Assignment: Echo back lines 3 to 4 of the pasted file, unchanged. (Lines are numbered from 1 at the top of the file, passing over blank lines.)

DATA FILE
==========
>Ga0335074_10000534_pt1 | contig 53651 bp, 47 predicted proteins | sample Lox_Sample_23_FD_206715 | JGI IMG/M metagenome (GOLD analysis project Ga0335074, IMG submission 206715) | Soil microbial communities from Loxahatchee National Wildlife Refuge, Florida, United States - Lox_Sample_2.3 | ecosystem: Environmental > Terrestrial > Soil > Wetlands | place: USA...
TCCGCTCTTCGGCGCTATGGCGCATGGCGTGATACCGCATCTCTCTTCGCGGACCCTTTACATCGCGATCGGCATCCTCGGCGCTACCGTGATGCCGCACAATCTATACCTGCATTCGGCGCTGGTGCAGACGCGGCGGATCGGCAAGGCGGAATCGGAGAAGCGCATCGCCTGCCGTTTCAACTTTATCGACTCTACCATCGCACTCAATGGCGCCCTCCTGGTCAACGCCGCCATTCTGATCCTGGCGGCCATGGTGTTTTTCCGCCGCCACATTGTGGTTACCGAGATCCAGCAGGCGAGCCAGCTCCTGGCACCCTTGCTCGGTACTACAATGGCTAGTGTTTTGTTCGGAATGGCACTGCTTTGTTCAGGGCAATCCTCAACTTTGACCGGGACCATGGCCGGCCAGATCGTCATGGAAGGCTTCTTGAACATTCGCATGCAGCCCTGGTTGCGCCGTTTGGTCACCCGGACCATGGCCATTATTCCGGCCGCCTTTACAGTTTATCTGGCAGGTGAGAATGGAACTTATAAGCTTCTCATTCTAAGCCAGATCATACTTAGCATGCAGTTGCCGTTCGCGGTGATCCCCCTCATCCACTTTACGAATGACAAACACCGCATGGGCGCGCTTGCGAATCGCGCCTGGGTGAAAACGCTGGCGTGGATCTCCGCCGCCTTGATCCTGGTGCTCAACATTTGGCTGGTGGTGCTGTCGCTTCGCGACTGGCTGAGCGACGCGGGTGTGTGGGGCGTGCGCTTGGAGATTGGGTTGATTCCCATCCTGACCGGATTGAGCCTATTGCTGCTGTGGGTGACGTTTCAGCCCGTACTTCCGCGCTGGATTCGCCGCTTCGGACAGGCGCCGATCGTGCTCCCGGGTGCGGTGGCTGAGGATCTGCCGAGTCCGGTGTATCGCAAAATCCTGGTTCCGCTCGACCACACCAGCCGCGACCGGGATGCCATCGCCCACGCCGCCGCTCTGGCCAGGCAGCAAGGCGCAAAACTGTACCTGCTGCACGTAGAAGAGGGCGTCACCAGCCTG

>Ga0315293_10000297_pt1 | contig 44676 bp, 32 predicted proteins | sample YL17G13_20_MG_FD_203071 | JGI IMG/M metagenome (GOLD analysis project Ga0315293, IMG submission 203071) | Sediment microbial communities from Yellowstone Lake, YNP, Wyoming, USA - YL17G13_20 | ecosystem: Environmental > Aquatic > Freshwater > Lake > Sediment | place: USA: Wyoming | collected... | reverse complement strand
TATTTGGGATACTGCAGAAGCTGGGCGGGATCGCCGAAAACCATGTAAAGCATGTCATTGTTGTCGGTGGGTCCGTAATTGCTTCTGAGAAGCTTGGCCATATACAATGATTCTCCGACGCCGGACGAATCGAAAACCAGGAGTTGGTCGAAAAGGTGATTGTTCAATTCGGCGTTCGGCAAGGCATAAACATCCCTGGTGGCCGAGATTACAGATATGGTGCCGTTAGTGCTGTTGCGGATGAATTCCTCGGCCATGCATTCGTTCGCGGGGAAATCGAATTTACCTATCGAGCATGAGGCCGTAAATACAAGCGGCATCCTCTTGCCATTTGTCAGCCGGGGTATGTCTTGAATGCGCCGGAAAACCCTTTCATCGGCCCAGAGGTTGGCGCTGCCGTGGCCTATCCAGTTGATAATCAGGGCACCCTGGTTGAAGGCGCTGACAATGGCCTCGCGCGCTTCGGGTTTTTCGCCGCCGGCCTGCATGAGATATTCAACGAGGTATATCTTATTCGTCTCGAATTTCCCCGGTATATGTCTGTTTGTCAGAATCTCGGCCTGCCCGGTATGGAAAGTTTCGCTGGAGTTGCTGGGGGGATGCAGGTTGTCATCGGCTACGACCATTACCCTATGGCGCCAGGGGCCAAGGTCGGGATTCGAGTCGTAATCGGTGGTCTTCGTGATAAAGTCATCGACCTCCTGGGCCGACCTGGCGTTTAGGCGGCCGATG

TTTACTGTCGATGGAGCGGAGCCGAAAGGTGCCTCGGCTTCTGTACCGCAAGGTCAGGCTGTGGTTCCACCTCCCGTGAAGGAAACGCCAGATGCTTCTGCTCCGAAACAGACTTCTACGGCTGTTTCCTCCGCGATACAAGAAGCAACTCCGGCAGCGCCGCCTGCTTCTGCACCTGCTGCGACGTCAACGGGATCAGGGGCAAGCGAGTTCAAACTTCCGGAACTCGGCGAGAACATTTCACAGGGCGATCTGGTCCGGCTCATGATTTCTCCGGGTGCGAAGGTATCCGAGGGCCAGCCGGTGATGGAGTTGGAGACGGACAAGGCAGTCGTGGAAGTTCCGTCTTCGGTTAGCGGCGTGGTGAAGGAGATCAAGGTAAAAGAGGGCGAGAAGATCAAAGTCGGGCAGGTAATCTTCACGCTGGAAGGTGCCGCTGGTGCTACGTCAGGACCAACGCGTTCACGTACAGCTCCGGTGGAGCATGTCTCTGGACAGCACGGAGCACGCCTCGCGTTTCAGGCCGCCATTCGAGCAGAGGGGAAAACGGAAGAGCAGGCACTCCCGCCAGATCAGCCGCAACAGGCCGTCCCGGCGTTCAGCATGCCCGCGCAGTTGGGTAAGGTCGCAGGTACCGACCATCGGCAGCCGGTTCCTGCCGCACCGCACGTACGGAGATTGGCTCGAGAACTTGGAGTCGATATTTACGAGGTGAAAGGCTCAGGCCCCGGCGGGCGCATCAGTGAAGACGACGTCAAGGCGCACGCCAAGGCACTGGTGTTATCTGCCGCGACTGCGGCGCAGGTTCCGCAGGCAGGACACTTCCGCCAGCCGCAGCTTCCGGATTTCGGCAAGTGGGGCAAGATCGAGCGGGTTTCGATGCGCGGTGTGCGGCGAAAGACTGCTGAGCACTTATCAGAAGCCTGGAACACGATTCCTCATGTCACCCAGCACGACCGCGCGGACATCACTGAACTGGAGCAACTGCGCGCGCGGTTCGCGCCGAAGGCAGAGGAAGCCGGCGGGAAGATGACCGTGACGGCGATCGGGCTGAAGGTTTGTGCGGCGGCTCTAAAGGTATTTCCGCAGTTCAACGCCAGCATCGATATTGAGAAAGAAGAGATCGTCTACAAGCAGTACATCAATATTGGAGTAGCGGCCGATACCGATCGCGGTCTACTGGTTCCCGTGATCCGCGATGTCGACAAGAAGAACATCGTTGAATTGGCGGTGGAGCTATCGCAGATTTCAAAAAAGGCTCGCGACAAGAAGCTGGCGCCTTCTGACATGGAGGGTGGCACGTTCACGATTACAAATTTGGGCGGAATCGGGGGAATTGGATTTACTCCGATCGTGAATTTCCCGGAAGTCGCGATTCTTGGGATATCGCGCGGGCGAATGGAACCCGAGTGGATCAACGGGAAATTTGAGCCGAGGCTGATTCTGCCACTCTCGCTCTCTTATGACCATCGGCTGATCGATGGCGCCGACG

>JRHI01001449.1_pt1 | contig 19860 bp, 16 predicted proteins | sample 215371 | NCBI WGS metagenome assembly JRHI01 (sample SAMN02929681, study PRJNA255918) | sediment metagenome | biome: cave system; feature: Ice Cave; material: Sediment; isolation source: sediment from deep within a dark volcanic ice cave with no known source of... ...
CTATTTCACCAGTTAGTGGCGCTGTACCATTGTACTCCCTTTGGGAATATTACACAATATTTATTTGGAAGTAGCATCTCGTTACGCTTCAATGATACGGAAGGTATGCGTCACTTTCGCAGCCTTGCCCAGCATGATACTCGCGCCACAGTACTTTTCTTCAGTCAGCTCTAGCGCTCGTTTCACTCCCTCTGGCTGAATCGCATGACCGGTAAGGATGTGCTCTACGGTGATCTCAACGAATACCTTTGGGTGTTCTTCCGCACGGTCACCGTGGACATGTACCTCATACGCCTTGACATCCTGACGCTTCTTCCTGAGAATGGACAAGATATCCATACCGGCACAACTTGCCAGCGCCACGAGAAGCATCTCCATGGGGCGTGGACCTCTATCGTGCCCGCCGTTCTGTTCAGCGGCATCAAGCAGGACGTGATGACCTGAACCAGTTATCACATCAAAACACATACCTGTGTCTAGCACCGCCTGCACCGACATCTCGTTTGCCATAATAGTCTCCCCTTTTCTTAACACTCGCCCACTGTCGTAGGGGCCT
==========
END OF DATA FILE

>Ga0315293_10000297_pt1 | contig 44676 bp, 32 predicted proteins | sample YL17G13_20_MG_FD_203071 | JGI IMG/M metagenome (GOLD analysis project Ga0315293, IMG submission 203071) | Sediment microbial communities from Yellowstone Lake, YNP, Wyoming, USA - YL17G13_20 | ecosystem: Environmental > Aquatic > Freshwater > Lake > Sediment | place: USA: Wyoming | collected... | reverse complement strand
TATTTGGGATACTGCAGAAGCTGGGCGGGATCGCCGAAAACCATGTAAAGCATGTCATTGTTGTCGGTGGGTCCGTAATTGCTTCTGAGAAGCTTGGCCATATACAATGATTCTCCGACGCCGGACGAATCGAAAACCAGGAGTTGGTCGAAAAGGTGATTGTTCAATTCGGCGTTCGGCAAGGCATAAACATCCCTGGTGGCCGAGATTACAGATATGGTGCCGTTAGTGCTGTTGCGGATGAATTCCTCGGCCATGCATTCGTTCGCGGGGAAATCGAATTTACCTATCGAGCATGAGGCCGTAAATACAAGCGGCATCCTCTTGCCATTTGTCAGCCGGGGTATGTCTTGAATGCGCCGGAAAACCCTTTCATCGGCCCAGAGGTTGGCGCTGCCGTGGCCTATCCAGTTGATAATCAGGGCACCCTGGTTGAAGGCGCTGACAATGGCCTCGCGCGCTTCGGGTTTTTCGCCGCCGGCCTGCATGAGATATTCAACGAGGTATATCTTATTCGTCTCGAATTTCCCCGGTATATGTCTGTTTGTCAGAATCTCGGCCTGCCCGGTATGGAAAGTTTCGCTGGAGTTGCTGGGGGGATGCAGGTTGTCATCGGCTACGACCATTACCCTATGGCGCCAGGGGCCAAGGTCGGGATTCGAGTCGTAATCGGTGGTCTTCGTGATAAAGTCATCGACCTCCTGGGCCGACCTGGCGTTTAGGCGGCCGATG